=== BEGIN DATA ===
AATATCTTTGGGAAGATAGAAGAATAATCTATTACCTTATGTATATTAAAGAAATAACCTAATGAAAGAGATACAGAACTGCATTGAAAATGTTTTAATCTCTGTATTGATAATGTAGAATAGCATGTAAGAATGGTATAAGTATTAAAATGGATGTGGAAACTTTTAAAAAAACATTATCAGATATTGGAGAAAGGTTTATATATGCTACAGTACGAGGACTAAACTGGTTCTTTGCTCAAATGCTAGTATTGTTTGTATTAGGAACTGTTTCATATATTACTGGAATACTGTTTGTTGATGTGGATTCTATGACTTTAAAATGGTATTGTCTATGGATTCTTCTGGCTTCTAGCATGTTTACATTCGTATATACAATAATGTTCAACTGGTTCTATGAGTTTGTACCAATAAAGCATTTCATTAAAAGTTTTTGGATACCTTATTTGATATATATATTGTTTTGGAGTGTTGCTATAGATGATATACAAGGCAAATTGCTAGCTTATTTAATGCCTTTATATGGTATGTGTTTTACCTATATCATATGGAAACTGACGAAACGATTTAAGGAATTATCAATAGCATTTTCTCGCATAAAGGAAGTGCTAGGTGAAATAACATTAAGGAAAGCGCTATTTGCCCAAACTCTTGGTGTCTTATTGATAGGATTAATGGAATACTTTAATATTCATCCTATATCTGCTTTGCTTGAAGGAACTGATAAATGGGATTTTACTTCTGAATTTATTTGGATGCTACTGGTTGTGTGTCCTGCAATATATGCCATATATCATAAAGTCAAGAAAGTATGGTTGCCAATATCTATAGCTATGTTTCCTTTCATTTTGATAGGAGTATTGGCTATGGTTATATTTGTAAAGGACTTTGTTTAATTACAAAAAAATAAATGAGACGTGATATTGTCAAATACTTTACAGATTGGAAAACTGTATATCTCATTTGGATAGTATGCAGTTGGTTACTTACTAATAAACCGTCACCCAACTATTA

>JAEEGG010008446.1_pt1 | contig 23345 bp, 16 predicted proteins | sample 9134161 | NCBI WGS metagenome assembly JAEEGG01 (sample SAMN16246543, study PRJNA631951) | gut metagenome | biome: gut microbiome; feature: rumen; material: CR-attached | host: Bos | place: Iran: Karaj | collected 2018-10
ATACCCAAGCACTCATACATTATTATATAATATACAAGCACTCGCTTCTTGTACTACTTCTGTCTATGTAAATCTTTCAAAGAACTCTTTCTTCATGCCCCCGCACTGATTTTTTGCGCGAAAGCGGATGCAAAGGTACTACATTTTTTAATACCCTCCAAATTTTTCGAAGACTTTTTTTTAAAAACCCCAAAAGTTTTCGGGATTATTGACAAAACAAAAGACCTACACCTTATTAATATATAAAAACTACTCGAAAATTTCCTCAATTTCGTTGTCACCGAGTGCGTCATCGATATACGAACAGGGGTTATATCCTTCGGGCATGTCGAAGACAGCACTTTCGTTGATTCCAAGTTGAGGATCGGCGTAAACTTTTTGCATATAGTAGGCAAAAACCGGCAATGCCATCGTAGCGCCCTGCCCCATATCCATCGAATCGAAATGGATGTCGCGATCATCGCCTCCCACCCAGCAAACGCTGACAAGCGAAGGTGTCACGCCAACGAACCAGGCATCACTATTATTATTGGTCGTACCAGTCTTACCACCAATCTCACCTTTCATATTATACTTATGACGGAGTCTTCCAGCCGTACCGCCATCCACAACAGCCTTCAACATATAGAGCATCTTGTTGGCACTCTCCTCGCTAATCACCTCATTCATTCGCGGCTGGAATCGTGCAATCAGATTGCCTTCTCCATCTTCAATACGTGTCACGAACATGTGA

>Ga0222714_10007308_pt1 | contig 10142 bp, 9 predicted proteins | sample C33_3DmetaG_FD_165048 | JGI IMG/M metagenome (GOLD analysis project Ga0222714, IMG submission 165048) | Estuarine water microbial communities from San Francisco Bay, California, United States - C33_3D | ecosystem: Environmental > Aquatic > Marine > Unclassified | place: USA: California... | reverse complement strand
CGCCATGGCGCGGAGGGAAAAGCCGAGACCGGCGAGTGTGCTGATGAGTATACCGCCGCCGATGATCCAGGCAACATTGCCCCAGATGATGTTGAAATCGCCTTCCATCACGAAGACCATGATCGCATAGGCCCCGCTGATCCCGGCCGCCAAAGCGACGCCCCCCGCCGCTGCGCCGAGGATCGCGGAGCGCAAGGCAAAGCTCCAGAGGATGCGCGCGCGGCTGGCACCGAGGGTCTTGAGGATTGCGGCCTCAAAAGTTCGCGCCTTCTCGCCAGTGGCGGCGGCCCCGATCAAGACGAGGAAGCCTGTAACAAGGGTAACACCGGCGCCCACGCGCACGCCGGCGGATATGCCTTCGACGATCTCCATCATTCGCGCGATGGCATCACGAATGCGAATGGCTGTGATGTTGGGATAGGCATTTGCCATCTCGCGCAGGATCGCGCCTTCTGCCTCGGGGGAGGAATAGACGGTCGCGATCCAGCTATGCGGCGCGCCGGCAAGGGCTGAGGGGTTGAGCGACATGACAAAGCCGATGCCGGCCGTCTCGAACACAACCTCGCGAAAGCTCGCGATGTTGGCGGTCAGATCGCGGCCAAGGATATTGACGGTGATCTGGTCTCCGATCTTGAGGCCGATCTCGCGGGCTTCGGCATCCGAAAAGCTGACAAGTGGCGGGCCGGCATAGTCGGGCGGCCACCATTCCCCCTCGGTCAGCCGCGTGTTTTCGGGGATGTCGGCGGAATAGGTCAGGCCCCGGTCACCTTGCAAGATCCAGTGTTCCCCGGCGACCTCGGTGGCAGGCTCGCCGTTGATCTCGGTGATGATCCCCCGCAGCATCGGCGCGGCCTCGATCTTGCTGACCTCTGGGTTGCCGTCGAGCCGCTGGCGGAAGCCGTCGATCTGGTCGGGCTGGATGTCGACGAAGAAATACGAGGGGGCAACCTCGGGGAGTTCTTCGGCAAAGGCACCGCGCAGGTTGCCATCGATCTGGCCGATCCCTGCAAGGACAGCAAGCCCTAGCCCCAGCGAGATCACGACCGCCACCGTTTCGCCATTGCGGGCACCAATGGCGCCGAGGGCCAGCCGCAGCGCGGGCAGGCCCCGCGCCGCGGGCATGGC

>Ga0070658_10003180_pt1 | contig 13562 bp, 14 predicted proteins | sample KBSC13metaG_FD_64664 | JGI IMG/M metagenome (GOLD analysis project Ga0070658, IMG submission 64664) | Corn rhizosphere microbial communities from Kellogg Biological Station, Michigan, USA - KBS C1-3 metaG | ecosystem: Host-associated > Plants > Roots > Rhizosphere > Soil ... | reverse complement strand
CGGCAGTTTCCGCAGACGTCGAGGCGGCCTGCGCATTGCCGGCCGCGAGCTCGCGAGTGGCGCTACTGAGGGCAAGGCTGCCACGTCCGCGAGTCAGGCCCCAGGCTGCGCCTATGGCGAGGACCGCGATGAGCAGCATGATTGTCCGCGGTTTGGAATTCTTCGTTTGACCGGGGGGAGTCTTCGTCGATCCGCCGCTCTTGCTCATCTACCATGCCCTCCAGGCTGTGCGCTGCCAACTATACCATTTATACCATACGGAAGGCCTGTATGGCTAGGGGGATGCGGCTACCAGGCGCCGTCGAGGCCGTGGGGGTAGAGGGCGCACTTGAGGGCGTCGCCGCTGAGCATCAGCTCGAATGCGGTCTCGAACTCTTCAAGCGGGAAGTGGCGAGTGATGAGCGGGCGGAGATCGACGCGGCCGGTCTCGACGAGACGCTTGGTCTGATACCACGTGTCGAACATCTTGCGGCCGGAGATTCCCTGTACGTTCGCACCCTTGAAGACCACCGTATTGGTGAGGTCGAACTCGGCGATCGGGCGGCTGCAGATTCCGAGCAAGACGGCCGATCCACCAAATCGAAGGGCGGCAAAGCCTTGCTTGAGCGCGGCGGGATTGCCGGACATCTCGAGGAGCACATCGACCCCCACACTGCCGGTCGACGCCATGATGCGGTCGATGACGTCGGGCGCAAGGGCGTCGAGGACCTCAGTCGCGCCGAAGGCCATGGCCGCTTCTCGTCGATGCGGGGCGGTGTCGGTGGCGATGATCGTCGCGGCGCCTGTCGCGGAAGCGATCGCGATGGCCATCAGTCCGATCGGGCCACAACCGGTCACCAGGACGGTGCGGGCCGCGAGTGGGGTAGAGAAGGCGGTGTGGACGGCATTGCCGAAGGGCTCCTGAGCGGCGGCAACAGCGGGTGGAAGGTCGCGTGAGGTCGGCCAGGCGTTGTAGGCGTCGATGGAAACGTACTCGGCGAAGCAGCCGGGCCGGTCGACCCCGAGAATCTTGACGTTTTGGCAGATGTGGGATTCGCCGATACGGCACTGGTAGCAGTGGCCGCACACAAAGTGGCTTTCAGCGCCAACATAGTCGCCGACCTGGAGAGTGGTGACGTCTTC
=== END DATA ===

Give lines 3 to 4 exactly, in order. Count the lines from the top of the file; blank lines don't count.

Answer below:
ATACCCAAGCACTCATACATTATTATATAATATACAAGCACTCGCTTCTTGTACTACTTCTGTCTATGTAAATCTTTCAAAGAACTCTTTCTTCATGCCCCCGCACTGATTTTTTGCGCGAAAGCGGATGCAAAGGTACTACATTTTTTAATACCCTCCAAATTTTTCGAAGACTTTTTTTTAAAAACCCCAAAAGTTTTCGGGATTATTGACAAAACAAAAGACCTACACCTTATTAATATATAAAAACTACTCGAAAATTTCCTCAATTTCGTTGTCACCGAGTGCGTCATCGATATACGAACAGGGGTTATATCCTTCGGGCATGTCGAAGACAGCACTTTCGTTGATTCCAAGTTGAGGATCGGCGTAAACTTTTTGCATATAGTAGGCAAAAACCGGCAATGCCATCGTAGCGCCCTGCCCCATATCCATCGAATCGAAATGGATGTCGCGATCATCGCCTCCCACCCAGCAAACGCTGACAAGCGAAGGTGTCACGCCAACGAACCAGGCATCACTATTATTATTGGTCGTACCAGTCTTACCACCAATCTCACCTTTCATATTATACTTATGACGGAGTCTTCCAGCCGTACCGCCATCCACAACAGCCTTCAACATATAGAGCATCTTGTTGGCACTCTCCTCGCTAATCACCTCATTCATTCGCGGCTGGAATCGTGCAATCAGATTGCCTTCTCCATCTTCAATACGTGTCACGAACATGTGA

>Ga0222714_10007308_pt1 | contig 10142 bp, 9 predicted proteins | sample C33_3DmetaG_FD_165048 | JGI IMG/M metagenome (GOLD analysis project Ga0222714, IMG submission 165048) | Estuarine water microbial communities from San Francisco Bay, California, United States - C33_3D | ecosystem: Environmental > Aquatic > Marine > Unclassified | place: USA: California... | reverse complement strand